Sadorexia: An Increasingly Common Eating Disorder

Have you heard of sadorexia? Here we'll tell you all about this increasingly common eating disorder among adolescents that's dangerous to their health.
Sadorexia: An Increasingly Common Eating Disorder
Saúl Sánchez Arias

Written and verified by the nutritionist Saúl Sánchez Arias.

Last update: 27 May, 2022

Sadorexia is an increasingly common eating disorder that combines two conditions: anorexia and a set of violent sexual practices. There are still not many research trials on this subject, so the knowledge we have today about the pathology is limited.

However, it’s important to note that eating disorders and problems of a psychological nature are closely related. In fact, experts often consider eating disorders to be a psychological problem in and of themselves. It’s common for patients to show certain different or harmful behavior that require monitoring and, in some cases, treatment.

Sadorexia: An increasingly common eating disorder

As we mentioned, sadorexia combines a strong restriction of food intake with a taste for sadomasochism. In other words, violent sexual practices that involve pain. According to research published in the journal Endocrine, Metabolic & Immune Disorders Drug Targets, anorexia is an obsession with extreme thinness that drives the individual to drastically reduce food intake.

In turn, people with sadorexia often have a taste for certain behaviors that involve pain or physical abuse. They derive sexual pleasure from self-induced vomiting or flagellation, which leads to self-harm.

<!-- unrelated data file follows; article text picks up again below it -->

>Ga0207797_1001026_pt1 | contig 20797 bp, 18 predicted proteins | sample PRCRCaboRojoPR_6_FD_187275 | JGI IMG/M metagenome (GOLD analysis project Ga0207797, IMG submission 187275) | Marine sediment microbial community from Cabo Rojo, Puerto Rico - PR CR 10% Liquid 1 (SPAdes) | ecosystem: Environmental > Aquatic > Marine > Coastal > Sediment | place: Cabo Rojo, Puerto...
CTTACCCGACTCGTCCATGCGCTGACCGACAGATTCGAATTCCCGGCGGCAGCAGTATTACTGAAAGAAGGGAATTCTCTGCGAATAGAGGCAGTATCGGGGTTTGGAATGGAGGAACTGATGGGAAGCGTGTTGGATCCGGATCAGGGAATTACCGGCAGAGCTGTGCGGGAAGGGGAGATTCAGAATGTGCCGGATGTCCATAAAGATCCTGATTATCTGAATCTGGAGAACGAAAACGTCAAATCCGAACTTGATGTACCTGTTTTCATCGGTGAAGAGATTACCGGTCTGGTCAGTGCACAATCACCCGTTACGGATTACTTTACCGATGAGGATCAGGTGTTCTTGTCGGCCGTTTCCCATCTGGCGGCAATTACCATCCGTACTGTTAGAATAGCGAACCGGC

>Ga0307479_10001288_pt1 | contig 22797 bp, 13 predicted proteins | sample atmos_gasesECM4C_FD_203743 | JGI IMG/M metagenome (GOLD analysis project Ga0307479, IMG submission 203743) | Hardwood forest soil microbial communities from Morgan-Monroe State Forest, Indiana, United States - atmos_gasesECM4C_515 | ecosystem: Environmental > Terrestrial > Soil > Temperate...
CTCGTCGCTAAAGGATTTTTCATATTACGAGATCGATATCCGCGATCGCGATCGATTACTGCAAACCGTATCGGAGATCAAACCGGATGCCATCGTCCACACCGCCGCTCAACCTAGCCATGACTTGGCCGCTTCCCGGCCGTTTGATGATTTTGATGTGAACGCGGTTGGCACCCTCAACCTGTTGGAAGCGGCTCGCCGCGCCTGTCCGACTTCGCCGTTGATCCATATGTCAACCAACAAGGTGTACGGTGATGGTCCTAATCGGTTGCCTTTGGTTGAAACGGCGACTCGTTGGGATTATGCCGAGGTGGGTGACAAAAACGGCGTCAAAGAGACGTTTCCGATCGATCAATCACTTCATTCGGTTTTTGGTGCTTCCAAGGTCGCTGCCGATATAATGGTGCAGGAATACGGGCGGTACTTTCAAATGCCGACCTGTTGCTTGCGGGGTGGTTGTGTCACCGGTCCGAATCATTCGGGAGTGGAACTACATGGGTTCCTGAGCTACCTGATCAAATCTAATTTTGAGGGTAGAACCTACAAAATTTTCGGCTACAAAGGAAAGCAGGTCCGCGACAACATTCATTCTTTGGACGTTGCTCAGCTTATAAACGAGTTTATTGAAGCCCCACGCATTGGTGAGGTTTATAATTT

According to recent studies, this type of practice could have to do with sex hormone levels or some specific neurological patterns.

A woman with a distorted body image.
A distorted body image adds to the sadomasochism in this disorder.

To learn more: Tanorexia: When Being Tan Becomes an Obsession

The causes and detection of sadorexia

The causes of sadorexia are very diverse and not all of them are well identified. There is extreme concern about physical appearance which, along with social pressure, pushes the individual to strive for an unhealthy thinness.

There are even scientific tests that assure that eating disorders respond to a base of genetic alterations. In that light, environmental conditions could simply be the match that lights the fuse of the problem.

What’s clear is that the social context and the education a person receives condition the risk of developing this type of problem. Traumatic events experienced throughout life also provide a possible substrate for the emergence of an eating disorder of any kind.

As far as detection is concerned, there are screening and psychological tests that facilitate diagnosis. Nevertheless, only a qualified professional can perform these tests.

With these tools it’s possible to recognize the risk behaviors typical of sadorexia. It’s worth noting that the sooner detection takes place, the higher the success rate of subsequent intervention.

You may also be interested in: Diabulimia: Diabetes and Bulimia

The treatment of sadorexia

When talking about the treatment of sadorexia, it’s important to make special mention of the need for a multidisciplinary team. This team must consist of a nutritionist, a psychologist, and a psychiatrist. Only by working together is it possible to reverse this condition.